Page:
The Power of Partnership: Achieving More When We Work Together


Monday marked the first full day of the 2024 International Corporate Citizenship Conference in Memphis! This morning, attendees looked forward to building on the big ideas of last evening’s uplifting opening session, which revealed the winners of the third annual Corporate Citizenship Innovation Awards. Today, participants jumped into a day filled with topical general sessions, plentiful opportunities to connect with colleagues, and practical panels, workshops, and case study sessions from which to learn.

BCCCC Executive Director Katherine V. Smith kicked off the first day with an overview of the current state of the corporate citizenship industry and how the Boston College Center for Corporate Citizenship can help its members navigate the ever-changing space. 

“When the world looks at us, they see us as one entity,” said Smith. “But corporate citizenship is not only what happens in your corporate citizenship department, your community involvement department, your sustainability department, or your sustainable finance departments. All of these efforts have to work together to tell a cohesive story to achieve the best possible results for the company and for the world.”



Carbon capture and the proliferation of knowledge

Then attendees heard from convening sponsor FedEx about the company’s efforts to meet its climate goals through groundbreaking carbon capture research. Through a $100M grant to the School of the Environment at Yale University, FedEx helped establish the Yale Center for Natural Carbon Capture. Panelists Frederick W. Smith, Founder & Executive Chairman, FedEx Corporation; Dr. Indy Burke, Dean at the Yale School of the Environment; and Brie Carere, Executive Vice President & Chief Customer Officer, FedEx Corporation discussed the science of carbon capture and how the company’s investment in Yale Center for Natural Carbon Capture helps offset its emission.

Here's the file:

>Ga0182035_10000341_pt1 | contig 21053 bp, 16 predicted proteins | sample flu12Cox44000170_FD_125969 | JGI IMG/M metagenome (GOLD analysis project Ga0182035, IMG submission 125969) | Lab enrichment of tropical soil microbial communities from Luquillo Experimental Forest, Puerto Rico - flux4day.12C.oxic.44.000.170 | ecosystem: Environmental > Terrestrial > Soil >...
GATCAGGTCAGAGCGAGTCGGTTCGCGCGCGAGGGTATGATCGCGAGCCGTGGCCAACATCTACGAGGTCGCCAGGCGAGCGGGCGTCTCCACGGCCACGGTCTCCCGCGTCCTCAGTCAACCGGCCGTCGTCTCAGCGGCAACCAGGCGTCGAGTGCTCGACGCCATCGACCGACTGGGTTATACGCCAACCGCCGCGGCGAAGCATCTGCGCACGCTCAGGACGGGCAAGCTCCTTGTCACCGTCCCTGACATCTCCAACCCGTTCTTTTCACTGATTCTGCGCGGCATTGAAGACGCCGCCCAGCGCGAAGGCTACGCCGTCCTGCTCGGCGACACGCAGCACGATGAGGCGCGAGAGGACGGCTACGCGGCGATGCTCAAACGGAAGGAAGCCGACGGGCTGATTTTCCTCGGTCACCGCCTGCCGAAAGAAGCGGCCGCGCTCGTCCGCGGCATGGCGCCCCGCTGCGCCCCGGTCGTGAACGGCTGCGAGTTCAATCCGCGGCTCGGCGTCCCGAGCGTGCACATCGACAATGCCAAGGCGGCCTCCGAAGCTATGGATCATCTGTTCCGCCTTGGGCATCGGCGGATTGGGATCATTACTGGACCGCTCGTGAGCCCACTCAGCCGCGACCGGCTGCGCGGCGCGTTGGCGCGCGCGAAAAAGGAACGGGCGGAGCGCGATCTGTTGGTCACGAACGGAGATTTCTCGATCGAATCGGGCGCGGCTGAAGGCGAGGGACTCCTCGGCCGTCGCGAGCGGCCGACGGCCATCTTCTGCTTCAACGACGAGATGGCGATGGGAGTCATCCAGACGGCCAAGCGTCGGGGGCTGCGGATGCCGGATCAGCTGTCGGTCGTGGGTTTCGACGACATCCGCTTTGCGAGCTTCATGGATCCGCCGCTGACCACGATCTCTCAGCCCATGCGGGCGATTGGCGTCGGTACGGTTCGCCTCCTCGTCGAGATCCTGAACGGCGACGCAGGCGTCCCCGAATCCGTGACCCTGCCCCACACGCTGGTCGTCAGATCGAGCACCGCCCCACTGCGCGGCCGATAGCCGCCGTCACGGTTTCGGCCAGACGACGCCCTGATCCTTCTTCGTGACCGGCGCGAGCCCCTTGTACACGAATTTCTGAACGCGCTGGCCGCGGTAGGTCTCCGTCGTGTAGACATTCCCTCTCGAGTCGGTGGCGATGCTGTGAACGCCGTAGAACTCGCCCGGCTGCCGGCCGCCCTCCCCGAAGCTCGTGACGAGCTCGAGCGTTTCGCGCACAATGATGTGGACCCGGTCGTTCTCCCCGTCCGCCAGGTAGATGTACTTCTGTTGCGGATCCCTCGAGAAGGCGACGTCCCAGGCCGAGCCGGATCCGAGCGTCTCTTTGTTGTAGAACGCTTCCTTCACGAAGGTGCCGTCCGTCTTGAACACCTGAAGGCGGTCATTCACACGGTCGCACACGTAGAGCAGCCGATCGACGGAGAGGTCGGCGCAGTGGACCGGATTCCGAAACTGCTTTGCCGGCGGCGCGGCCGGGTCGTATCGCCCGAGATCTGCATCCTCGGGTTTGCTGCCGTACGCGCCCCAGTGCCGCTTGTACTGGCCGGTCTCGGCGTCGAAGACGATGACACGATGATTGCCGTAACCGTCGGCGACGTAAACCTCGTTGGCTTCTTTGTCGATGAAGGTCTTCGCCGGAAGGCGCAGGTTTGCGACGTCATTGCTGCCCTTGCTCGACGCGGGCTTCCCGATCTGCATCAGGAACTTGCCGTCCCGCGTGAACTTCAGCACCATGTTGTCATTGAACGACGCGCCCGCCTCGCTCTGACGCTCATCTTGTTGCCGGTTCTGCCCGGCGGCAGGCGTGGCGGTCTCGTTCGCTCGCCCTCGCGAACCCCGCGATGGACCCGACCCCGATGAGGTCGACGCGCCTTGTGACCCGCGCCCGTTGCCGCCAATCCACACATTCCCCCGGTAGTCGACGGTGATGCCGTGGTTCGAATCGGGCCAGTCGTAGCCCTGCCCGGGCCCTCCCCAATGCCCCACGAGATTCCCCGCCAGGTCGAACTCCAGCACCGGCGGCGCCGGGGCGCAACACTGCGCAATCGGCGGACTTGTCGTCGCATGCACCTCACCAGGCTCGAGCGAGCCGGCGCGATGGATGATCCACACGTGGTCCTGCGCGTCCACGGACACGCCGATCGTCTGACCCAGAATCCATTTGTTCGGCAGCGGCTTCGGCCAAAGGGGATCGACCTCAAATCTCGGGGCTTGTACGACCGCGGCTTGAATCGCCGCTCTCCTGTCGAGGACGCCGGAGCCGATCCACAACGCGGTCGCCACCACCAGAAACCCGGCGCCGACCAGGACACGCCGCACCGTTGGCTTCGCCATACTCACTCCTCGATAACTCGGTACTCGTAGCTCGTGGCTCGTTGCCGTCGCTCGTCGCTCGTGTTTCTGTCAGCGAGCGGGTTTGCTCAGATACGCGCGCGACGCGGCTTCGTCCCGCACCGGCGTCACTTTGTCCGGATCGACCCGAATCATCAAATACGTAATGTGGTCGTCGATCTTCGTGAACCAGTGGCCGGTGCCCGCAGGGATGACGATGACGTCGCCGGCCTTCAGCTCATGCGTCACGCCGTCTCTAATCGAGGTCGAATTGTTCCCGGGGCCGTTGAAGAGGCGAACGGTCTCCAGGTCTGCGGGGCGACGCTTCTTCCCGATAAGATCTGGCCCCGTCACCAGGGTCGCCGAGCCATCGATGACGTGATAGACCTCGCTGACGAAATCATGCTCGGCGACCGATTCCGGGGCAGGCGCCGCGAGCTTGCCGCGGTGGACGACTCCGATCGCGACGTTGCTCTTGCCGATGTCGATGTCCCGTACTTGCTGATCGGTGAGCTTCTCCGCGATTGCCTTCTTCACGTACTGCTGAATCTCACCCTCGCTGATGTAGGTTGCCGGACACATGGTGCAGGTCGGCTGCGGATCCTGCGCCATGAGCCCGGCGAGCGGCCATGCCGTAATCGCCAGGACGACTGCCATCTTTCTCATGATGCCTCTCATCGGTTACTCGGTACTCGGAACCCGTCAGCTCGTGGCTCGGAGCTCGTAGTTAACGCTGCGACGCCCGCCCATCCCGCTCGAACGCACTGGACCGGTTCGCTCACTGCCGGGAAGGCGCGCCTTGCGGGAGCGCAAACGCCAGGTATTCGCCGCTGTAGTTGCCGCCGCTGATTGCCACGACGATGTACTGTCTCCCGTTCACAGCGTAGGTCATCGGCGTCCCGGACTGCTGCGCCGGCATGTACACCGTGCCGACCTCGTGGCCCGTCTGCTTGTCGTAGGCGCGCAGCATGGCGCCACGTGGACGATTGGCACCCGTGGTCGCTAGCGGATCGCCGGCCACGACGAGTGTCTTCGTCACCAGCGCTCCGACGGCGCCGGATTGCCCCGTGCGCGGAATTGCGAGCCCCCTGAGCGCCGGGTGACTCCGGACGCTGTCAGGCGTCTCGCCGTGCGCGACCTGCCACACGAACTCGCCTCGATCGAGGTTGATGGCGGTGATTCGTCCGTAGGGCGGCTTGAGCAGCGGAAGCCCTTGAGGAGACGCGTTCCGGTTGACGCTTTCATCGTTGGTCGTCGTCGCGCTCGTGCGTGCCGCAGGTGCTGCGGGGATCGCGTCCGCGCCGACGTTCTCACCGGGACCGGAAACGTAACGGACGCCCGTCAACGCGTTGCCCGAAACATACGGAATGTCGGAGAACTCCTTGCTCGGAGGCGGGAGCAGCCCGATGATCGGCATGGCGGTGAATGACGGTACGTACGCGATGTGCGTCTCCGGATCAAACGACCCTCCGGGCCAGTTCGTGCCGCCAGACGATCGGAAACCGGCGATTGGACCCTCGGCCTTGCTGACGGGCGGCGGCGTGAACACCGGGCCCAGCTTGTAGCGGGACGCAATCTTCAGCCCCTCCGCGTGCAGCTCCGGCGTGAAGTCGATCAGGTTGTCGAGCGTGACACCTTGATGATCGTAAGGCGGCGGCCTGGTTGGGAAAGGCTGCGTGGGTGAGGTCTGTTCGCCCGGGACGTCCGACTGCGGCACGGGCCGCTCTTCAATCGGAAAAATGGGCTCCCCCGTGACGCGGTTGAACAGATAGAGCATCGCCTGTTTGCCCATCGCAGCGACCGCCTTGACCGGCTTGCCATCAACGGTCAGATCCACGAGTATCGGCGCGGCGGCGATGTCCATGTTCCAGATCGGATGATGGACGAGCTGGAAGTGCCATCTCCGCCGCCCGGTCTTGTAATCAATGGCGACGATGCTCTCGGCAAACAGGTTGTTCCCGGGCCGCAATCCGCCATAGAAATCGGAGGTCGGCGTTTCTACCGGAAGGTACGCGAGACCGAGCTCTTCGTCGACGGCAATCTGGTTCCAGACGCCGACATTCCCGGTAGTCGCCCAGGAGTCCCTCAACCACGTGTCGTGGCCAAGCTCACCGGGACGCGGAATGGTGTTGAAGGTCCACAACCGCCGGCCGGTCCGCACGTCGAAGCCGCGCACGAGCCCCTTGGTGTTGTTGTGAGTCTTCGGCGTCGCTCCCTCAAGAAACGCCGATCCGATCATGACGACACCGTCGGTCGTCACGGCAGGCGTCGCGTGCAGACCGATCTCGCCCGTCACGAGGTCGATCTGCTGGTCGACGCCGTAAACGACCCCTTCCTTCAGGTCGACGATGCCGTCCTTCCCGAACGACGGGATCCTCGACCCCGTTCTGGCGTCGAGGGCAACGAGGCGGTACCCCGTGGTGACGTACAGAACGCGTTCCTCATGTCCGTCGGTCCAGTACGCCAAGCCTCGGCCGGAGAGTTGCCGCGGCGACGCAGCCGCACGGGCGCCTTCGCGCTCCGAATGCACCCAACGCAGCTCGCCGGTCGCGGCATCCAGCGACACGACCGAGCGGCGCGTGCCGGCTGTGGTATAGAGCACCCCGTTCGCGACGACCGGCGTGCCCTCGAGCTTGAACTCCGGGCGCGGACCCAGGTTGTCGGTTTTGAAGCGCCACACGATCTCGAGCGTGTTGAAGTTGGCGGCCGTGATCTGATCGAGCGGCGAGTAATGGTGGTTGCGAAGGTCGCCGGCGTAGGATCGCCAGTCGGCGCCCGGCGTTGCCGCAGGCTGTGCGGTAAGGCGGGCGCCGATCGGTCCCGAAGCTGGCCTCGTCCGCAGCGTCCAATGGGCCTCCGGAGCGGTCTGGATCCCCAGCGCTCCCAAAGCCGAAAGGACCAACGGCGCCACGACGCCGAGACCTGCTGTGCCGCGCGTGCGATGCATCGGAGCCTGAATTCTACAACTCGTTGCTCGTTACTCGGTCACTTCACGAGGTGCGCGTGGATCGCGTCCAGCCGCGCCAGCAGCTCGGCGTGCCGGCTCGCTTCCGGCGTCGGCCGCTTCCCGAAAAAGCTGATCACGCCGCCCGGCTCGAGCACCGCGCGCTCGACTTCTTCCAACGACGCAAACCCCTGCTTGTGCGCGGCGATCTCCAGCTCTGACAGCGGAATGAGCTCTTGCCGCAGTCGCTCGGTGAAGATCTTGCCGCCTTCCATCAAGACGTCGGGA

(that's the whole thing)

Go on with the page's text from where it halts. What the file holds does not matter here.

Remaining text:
Carere outlined the company’s sustainability strategy.

“When we think about sustainability, we ask ourselves three questions,” she said. “First, what do we need to do with our global operations? We’ve got 5,000 facilities in 220 countries and territories around the world, so we’ve got a lot of work to do. Second, when we think about our own operations, we also think about our customers’ operations. And then, of course, we think about the world at large, and our role in helping solve what is probably the most critical issue.”



In line with the company’s strategy, Mr. Smith spoke about the seed of the idea that became the Yale Center for Natural Carbon Capture.

“Our facilities, more and more, are powered by renewables, so our footprint is becoming smaller,” Mr. Smith said. “But the biggest and most intractable problem is aviation. Sustainable aviation fuels are made from all kinds of materials, but the reality is they only produce about 1% of the fuel used to fly an airplane, and there’s no chemistry that changes that equation. So that means that air transportation—and all the good it’s created for the world, particularly the lesser developed world—would stop or become less available as the cost goes through the roof if you’re using economically unsustainable fuel. So, we began to think what we could do about this.”

Although environmental concerns can seem like a battle already lost, Dr. Burke offered an optimistic view on the importance of carrying carbon capture work into the future.

“I think the two most durable products we produce are knowledge and leadership,” she said. “We get young people—researchers, graduate students and postdocs, assistant and associate research scientists—involved in this work. They come and learn how important these problems are, and how to investigate the solutions. They get addicted to doing this kind of research, and then they go out into the world, where they can teach others.”